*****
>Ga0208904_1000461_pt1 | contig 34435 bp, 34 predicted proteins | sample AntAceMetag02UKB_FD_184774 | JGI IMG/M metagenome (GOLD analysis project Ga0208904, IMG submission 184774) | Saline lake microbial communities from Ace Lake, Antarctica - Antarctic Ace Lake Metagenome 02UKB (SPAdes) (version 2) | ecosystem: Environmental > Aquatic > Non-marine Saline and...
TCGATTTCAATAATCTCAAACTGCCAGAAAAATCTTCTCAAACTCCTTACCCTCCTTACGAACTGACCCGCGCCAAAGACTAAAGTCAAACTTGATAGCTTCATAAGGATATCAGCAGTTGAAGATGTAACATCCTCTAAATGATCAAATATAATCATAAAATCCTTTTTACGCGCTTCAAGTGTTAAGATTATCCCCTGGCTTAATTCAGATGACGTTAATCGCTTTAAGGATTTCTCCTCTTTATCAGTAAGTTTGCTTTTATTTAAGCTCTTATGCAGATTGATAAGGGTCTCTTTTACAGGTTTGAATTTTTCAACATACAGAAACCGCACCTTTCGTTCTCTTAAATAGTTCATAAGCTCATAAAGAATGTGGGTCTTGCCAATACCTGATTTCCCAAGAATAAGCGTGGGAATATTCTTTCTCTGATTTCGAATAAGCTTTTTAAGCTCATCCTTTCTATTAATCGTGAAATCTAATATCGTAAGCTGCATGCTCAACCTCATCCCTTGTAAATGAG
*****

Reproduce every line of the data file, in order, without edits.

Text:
>Ga0208904_1000461_pt1 | contig 34435 bp, 34 predicted proteins | sample AntAceMetag02UKB_FD_184774 | JGI IMG/M metagenome (GOLD analysis project Ga0208904, IMG submission 184774) | Saline lake microbial communities from Ace Lake, Antarctica - Antarctic Ace Lake Metagenome 02UKB (SPAdes) (version 2) | ecosystem: Environmental > Aquatic > Non-marine Saline and...
TCGATTTCAATAATCTCAAACTGCCAGAAAAATCTTCTCAAACTCCTTACCCTCCTTACGAACTGACCCGCGCCAAAGACTAAAGTCAAACTTGATAGCTTCATAAGGATATCAGCAGTTGAAGATGTAACATCCTCTAAATGATCAAATATAATCATAAAATCCTTTTTACGCGCTTCAAGTGTTAAGATTATCCCCTGGCTTAATTCAGATGACGTTAATCGCTTTAAGGATTTCTCCTCTTTATCAGTAAGTTTGCTTTTATTTAAGCTCTTATGCAGATTGATAAGGGTCTCTTTTACAGGTTTGAATTTTTCAACATACAGAAACCGCACCTTTCGTTCTCTTAAATAGTTCATAAGCTCATAAAGAATGTGGGTCTTGCCAATACCTGATTTCCCAAGAATAAGCGTGGGAATATTCTTTCTCTGATTTCGAATAAGCTTTTTAAGCTCATCCTTTCTATTAATCGTGAAATCTAATATCGTAAGCTGCATGCTCAACCTCATCCCTTGTAAATGAG